I was putting together a presentation for a session on “Enterprise Collaboration and Content Management” earlier this week. As part of the exercise I was making a list of point solutions, in each phase of the Life Sciences value chain, that can be developed using SharePoint. This sources for this list are various articles and publications, customer requests, actual applications that I have seen or delivered to customers and last but not the least, from my own brain. I thought of sharing the list here so it could be useful for some of you and might trigger your imagination on leveraging your SharePoint investments.
My intention is neither to say SharePoint will be a sophisticated solution for all the business needs mentioned above nor that this list is exhaustive. I would like to argue that using SharePoint will definitely be an upgrade from age-old manual and/or paper based process which is still the norm in many organizations. For those who are skeptical about SharePoint being compliant with regulatory requirements like 21 CFR Part 11, I want you to know that it can be “Validated”. May be, that is a topic for another blog post in the future.
As always, your comments and feedback are welcome.
I was asked to provide inputs to help in the decision-making process by a customer of ours who were trying to figure out if they should leverage native SharePoint for their Regulatory Document Management or look for a Commercial-Off-The-Shelf (COTS) package built on top of SharePoint. I have given 5 reasons from my list, below:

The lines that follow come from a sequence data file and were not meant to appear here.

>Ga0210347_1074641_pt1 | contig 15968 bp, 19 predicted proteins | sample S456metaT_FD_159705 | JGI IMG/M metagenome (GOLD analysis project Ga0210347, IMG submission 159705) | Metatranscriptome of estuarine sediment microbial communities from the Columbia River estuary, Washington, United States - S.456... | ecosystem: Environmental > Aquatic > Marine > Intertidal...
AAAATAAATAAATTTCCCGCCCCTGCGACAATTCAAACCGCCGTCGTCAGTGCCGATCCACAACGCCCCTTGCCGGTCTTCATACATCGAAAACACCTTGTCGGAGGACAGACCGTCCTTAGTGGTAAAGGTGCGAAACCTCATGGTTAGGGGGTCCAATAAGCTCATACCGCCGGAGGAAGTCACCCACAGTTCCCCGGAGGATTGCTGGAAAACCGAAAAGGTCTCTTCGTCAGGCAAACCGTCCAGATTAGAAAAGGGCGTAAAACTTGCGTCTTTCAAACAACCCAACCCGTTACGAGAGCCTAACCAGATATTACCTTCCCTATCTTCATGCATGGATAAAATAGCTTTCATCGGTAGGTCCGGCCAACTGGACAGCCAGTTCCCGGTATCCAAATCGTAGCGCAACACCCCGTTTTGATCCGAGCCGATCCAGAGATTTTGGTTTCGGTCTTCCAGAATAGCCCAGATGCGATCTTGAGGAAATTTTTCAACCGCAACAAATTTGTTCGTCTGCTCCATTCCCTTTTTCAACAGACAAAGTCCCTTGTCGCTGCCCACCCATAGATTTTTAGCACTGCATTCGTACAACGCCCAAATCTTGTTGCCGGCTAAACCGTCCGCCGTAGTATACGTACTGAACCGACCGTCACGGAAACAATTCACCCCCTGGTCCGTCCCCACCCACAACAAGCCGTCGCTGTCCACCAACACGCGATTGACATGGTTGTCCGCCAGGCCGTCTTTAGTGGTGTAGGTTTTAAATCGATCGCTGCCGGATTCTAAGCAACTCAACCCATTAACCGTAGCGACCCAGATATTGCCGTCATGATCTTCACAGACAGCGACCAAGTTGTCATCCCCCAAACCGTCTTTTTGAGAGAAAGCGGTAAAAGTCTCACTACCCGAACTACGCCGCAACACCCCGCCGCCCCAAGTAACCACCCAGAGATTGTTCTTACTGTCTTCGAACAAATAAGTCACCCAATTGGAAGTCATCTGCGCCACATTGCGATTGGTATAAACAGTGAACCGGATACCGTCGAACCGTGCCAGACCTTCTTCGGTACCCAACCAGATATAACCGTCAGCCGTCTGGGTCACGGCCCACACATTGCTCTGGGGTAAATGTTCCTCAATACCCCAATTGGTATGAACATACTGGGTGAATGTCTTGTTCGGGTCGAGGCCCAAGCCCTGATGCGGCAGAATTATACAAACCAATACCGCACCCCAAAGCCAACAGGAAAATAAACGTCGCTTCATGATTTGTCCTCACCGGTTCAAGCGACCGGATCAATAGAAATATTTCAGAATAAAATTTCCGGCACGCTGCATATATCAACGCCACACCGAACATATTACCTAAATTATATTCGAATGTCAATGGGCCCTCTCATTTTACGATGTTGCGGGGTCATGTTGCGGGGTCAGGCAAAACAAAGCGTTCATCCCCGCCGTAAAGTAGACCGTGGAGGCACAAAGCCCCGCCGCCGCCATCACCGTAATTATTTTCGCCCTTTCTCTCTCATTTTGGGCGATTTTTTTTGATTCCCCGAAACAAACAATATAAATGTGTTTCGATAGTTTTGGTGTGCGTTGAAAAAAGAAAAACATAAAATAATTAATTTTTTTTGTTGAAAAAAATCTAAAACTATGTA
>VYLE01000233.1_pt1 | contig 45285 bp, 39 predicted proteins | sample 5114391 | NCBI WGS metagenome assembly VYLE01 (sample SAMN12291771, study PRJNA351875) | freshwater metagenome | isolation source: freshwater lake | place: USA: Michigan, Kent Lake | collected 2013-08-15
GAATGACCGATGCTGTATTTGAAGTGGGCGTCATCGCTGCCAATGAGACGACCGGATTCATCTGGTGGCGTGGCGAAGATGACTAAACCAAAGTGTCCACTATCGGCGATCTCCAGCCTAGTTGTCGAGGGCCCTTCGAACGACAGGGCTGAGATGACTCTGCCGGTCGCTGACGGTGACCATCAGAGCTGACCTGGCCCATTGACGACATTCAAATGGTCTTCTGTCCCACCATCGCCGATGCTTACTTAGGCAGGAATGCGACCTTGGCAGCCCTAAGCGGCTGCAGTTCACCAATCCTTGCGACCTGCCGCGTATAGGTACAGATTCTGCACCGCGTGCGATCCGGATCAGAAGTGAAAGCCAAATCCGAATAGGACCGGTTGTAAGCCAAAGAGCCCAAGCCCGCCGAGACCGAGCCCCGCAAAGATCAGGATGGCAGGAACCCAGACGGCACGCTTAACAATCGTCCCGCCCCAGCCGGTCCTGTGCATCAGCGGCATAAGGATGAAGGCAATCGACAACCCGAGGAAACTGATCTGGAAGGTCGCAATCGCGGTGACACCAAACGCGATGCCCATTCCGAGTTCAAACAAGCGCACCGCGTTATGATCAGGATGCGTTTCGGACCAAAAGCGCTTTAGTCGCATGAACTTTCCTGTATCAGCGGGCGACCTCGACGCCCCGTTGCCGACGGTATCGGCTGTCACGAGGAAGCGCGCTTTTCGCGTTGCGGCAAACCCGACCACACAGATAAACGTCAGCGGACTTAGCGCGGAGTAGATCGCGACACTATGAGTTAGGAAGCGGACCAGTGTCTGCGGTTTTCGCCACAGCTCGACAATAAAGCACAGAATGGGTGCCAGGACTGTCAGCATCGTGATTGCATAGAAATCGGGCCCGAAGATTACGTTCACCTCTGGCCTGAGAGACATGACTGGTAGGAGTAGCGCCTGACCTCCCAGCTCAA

1. Customization Vs Configuration
SharePoint, implemented as a Document Management System would provide the ability to store and retrieve documents along with other features like version control etc. However, in order to leverage it for regulatory document management a lot of customization is required in terms of workflow, terminology, metadata, reports etc. In contrast a COTS system comes with flexible, predefined workflow and other features required for regulatory document management system of a Life Sciences organization’s requirement.
2. Rapid Implementation
Traditional SharePoint roll-out may take months to implement and configure it for regulatory requirements like 21 CFR Part 11, Electronic/Digital Signatures etc. On top of that, customization of SharePoint is required to adopt it for regulatory document management. A COTS system implementation is typically completed much faster including validation of the system to comply with regulatory requirements such as 21 CFR part 11.
3. Electronic Signatures, Audit Trail and 21 CFR Part 11 compliance:
Most COTS systems are available with e-signatures that are required as part of 21 CFR Part 11 compliance. A regular SharePoint implementation demands additional effort to be spent to configure this feature such that it is applicable to regulatory document management. The COTS systems also provide audit trail feature which is then leveraged in reporting and assists in audit process.
4. Metadata and Terminology
Meaningful metadata is the key to be able to search and retrieve documents easily. Also, the metadata needs to have fields that are domain specific rather than generic. Traditional SharePoint implementation does not define the metadata required to store regulatory documents whereas most COTS Regulated DMS’ come with predefined metadata for regulatory document management and also has provision to configure these based on organizational requirements.
5. Reports and Audit
Most COTS systems provides reporting capability out of the box. However, these reports are not available in standard SharePoint implementation.
While Cost, Vendor Dependency etc. could be reasons why customers might want to use SharePoint out-of-the-box with some configuration, it will never be the same as a purposefully designed and developed commercial system. As always, feedback and comments are welcome.